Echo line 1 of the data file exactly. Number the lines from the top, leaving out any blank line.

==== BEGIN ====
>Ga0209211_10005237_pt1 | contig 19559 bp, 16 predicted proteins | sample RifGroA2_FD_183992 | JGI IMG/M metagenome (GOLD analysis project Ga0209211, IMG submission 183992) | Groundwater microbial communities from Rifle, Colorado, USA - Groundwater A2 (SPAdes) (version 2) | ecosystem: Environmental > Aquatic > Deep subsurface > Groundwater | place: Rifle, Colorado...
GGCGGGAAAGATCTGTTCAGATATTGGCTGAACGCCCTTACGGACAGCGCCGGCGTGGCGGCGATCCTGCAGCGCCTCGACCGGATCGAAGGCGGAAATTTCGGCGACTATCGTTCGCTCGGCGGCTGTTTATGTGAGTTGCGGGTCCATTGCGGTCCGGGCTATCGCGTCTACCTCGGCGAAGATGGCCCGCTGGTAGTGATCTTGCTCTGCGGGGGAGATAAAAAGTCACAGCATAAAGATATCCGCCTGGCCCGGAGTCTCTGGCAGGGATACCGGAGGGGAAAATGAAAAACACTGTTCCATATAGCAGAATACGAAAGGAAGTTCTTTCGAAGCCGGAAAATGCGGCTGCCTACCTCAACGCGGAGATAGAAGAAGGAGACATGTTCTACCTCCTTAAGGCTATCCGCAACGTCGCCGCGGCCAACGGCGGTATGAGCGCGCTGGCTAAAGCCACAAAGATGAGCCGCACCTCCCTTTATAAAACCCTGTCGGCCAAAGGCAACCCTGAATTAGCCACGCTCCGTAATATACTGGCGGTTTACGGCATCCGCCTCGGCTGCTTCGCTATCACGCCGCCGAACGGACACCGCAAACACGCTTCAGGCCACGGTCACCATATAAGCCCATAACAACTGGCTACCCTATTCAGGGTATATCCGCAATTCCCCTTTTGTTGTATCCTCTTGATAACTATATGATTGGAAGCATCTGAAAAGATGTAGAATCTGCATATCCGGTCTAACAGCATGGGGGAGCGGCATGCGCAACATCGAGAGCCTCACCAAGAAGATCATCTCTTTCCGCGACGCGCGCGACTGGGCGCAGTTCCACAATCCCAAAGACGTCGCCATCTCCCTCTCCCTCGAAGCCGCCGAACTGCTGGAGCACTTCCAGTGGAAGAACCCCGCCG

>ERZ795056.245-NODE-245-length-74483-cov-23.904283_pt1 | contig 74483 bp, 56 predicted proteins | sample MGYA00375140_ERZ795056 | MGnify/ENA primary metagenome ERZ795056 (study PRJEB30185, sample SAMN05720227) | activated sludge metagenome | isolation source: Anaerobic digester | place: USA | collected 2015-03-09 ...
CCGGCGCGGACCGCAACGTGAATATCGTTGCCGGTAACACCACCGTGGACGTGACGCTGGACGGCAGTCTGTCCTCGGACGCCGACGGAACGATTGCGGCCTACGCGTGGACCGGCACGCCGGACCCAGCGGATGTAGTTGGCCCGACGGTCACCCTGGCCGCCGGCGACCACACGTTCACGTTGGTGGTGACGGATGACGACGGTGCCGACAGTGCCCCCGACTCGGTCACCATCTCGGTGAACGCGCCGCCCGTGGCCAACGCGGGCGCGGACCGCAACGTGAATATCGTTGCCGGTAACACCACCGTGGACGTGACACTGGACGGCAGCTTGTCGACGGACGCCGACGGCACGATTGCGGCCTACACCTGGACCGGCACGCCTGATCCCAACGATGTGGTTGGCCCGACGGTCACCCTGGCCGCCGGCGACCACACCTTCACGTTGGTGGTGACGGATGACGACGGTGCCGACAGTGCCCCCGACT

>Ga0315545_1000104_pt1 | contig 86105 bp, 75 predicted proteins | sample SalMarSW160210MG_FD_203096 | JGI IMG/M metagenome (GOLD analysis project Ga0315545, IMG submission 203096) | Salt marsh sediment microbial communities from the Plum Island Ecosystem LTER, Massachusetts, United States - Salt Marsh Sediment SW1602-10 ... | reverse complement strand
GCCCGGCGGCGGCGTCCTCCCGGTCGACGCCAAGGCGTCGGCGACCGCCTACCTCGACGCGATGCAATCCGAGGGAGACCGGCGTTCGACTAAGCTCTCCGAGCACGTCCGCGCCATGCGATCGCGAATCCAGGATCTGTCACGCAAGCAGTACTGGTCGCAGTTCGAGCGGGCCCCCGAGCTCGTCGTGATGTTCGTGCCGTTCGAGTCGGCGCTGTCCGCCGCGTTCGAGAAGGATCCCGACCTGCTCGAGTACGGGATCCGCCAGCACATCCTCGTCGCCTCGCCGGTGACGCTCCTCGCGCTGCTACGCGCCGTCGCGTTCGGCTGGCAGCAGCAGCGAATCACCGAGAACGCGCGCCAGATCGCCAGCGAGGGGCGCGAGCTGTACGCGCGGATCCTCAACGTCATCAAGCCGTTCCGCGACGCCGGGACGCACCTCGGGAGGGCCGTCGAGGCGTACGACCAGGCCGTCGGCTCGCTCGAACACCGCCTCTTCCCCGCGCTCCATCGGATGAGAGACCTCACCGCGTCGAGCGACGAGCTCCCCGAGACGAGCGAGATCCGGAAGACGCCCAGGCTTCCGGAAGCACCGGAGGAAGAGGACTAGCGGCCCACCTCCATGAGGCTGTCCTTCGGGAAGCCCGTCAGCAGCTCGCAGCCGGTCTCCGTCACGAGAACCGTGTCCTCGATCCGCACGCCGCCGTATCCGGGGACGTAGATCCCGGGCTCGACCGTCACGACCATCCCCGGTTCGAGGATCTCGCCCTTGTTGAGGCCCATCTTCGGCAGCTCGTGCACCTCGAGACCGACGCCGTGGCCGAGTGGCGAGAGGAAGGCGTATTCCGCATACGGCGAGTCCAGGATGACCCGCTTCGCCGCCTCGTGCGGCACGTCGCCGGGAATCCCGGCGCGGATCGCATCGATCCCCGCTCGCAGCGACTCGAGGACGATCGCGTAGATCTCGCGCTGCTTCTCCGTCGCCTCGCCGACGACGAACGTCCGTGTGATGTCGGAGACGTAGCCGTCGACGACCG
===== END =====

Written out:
>Ga0209211_10005237_pt1 | contig 19559 bp, 16 predicted proteins | sample RifGroA2_FD_183992 | JGI IMG/M metagenome (GOLD analysis project Ga0209211, IMG submission 183992) | Groundwater microbial communities from Rifle, Colorado, USA - Groundwater A2 (SPAdes) (version 2) | ecosystem: Environmental > Aquatic > Deep subsurface > Groundwater | place: Rifle, Colorado...